My Day by Eleanor Roosevelt

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WASHINGTON, Friday—Some time ago I made mention in my column of a letter which I had received, reflecting the feelings of some of my artist friends, that a bridge in lower Manhattan would ruin, from the aesthetic point of view, the approach to the city. To my amusement, I heard the other day that the War Department had been appealed to by me not to build the bridge. Needless to say, I have never spoken to anyone in the War Department on this subject.

The architect of the bridge kindly offered to show me his plans and I told him I did not feel qualified to have a real opinion on this question, General Hugh Johnson, in his column, suggests that this "My Day" article was inspired by animosity to Mr. Moses, so, I would like to add that I did not know that Mr. Moses had an interest in this bridge. Which shows how dumb I am!

I always lean toward the artist's point of view because I think we are prone to think first of the material side but I have given this question no real study and I certainly don't consider that my opinion should have any weight in this matter. I like Battery Park as it is today, I like the skyline of the city as you come up the harbor, I would hate to see it spoiled, but the final decision remains with the responsible officials of the city, and I wouldn't like anyone to believe that I had been appealing to the War Department on the subject!

Yesterday afternoon the Polish Ambassador, Count Potocki, with Madame Wankowicz, wife of the counsellor of the Polish Embassy, brought in three Polish ladies, Madame Roman, wife of the Minister of Industry and Commerce, Madame Bobokowska, daughter of the President of Poland, and Madame Zaleska, wife of the former Minister of Foreign Affairs. These ladies are here because of Poland's participation in the New York World's Fair.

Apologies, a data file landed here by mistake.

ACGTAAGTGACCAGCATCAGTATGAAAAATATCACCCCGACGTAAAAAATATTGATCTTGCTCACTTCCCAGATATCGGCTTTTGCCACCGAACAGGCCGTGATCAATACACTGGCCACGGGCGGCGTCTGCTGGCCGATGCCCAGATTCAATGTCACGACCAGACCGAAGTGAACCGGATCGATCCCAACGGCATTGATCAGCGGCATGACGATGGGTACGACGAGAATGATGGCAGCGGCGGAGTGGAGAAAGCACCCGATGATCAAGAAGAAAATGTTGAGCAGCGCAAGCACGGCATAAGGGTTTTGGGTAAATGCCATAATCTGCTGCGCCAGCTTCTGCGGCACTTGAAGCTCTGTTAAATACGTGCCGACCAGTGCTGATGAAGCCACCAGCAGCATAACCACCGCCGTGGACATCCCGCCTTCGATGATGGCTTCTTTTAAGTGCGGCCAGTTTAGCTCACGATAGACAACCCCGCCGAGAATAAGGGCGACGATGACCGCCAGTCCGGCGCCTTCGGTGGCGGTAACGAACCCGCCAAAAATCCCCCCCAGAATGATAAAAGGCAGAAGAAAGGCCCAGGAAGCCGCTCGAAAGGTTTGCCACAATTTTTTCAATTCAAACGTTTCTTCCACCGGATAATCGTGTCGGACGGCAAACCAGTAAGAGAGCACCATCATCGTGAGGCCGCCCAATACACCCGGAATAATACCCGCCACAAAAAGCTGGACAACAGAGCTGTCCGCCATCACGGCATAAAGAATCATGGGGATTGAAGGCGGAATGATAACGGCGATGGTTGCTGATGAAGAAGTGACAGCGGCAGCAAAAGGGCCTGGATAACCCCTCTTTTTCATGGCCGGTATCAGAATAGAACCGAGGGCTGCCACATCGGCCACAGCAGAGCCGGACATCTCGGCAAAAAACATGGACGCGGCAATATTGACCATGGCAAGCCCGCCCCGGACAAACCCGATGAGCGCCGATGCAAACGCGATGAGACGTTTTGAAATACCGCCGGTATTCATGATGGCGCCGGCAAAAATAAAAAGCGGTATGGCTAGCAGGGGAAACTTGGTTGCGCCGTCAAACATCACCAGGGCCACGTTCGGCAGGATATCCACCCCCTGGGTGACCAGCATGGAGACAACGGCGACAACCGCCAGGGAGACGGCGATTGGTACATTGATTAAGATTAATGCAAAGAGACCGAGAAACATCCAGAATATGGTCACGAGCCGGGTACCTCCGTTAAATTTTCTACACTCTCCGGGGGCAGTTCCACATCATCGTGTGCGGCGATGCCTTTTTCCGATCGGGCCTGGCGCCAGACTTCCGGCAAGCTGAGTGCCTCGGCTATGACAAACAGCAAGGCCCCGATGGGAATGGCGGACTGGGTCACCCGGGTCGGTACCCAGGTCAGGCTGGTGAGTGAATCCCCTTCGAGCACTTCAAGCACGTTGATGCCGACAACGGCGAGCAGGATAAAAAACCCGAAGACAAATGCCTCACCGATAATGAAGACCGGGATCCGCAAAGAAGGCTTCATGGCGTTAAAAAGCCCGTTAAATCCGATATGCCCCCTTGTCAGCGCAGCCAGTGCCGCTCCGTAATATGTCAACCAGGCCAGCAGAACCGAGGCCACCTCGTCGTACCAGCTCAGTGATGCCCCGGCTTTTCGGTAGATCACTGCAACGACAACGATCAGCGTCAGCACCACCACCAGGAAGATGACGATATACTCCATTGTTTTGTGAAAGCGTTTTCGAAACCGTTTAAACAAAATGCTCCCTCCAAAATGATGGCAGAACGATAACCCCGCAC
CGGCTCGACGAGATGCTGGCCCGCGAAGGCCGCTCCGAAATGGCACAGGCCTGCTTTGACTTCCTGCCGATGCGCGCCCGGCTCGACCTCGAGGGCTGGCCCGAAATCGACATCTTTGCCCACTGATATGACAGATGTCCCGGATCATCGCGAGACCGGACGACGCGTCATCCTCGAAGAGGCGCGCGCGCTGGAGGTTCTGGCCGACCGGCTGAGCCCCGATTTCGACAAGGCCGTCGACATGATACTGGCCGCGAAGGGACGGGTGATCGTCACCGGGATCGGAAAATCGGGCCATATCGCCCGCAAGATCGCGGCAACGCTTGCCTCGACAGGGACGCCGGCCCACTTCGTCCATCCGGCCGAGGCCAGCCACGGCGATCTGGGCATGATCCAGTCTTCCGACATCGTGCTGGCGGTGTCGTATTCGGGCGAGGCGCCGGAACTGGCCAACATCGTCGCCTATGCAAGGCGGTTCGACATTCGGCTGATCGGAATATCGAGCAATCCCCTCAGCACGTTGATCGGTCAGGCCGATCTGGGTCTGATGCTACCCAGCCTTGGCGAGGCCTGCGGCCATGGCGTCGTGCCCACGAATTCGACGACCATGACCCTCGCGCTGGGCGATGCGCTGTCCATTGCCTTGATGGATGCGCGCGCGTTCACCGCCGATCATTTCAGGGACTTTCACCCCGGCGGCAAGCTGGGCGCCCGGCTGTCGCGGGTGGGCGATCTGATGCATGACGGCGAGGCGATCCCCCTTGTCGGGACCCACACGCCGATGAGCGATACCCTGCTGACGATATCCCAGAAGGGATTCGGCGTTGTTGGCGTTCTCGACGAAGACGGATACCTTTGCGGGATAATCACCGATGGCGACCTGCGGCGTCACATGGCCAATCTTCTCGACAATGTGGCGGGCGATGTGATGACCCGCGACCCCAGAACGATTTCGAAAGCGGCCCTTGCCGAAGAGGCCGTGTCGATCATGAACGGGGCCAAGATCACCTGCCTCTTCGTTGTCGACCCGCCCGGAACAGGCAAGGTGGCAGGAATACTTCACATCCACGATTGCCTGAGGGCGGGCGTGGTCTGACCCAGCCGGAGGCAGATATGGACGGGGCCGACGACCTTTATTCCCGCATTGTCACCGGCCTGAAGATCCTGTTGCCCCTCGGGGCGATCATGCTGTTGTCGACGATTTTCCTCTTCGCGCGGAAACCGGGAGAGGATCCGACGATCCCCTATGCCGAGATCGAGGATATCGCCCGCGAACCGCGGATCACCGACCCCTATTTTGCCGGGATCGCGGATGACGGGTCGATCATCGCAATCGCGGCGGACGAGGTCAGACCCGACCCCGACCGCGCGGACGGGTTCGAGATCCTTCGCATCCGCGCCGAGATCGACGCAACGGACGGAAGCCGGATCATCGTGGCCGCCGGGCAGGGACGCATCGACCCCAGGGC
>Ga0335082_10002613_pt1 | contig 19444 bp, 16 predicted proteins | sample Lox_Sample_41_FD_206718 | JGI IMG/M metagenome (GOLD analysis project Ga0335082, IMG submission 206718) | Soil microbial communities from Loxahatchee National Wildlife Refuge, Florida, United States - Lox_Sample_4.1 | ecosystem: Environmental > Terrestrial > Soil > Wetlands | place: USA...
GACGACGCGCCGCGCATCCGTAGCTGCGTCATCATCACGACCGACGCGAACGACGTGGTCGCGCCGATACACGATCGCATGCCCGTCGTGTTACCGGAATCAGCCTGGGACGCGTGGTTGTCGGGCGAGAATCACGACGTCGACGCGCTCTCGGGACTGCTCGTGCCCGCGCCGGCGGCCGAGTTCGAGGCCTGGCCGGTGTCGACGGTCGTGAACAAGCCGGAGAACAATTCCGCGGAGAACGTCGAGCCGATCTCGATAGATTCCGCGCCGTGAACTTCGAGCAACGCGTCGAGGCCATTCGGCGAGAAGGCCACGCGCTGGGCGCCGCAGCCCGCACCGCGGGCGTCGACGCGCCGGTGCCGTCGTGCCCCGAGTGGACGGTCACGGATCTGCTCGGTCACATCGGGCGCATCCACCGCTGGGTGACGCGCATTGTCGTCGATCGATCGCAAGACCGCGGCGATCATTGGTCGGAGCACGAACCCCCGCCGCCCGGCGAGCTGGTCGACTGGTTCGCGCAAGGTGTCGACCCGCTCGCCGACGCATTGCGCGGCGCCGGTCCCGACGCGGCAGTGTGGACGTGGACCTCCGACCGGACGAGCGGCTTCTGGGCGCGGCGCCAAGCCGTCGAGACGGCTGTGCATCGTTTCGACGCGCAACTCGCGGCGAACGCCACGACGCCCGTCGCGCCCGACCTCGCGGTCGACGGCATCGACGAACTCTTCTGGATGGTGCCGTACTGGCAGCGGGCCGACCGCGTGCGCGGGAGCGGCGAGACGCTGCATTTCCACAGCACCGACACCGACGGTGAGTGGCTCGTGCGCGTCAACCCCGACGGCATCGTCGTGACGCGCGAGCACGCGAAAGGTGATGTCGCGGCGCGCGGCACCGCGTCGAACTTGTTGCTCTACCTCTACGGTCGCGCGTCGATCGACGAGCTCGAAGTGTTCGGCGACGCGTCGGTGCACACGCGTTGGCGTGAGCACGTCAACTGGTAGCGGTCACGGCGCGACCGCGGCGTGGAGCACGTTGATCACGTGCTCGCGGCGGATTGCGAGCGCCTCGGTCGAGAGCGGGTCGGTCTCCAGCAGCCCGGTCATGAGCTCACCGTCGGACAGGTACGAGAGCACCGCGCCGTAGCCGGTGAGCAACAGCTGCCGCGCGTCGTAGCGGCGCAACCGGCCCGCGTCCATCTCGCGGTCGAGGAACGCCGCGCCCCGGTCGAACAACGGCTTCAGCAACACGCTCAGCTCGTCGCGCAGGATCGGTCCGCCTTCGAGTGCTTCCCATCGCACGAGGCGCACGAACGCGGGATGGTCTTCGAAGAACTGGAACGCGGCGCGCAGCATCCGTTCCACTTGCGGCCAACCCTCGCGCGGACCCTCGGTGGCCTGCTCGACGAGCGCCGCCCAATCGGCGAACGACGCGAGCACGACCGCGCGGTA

I was deeply interested to find that Madame Zaleska edited a woman's page in one of the papers in Poland. She has a fairly close connection with home economists in this country and so she spent the morning in Dr. Louise Stanley's bailiwick in the Department of Agriculture. She was much impressed by all that we are doing in this field and said that she had been really led to study what was being done in home economics in Poland because of an article which she had been asked to write for one of the home economics papers in this country. They have no organization in Poland such as our state extention service which is affiliated with our state universities, but she tells me they are beginning to take an increasing interest in this type of work.

After that, the Ambassador from Venezuela, Senor Dr. Escalante and his wife brought Dr. and Senora Lopez. Dr. Lopez is the Venezuelan Commissioner General to the New York World's Fair. Senora Lopez is a citizen of the United States. They brought me the most beautiful white orchids, the first to be shipped to the Fair. From now on they will come by air three times a week from Venezuela to New York City.

E.R.
TMs, AERP, FDRL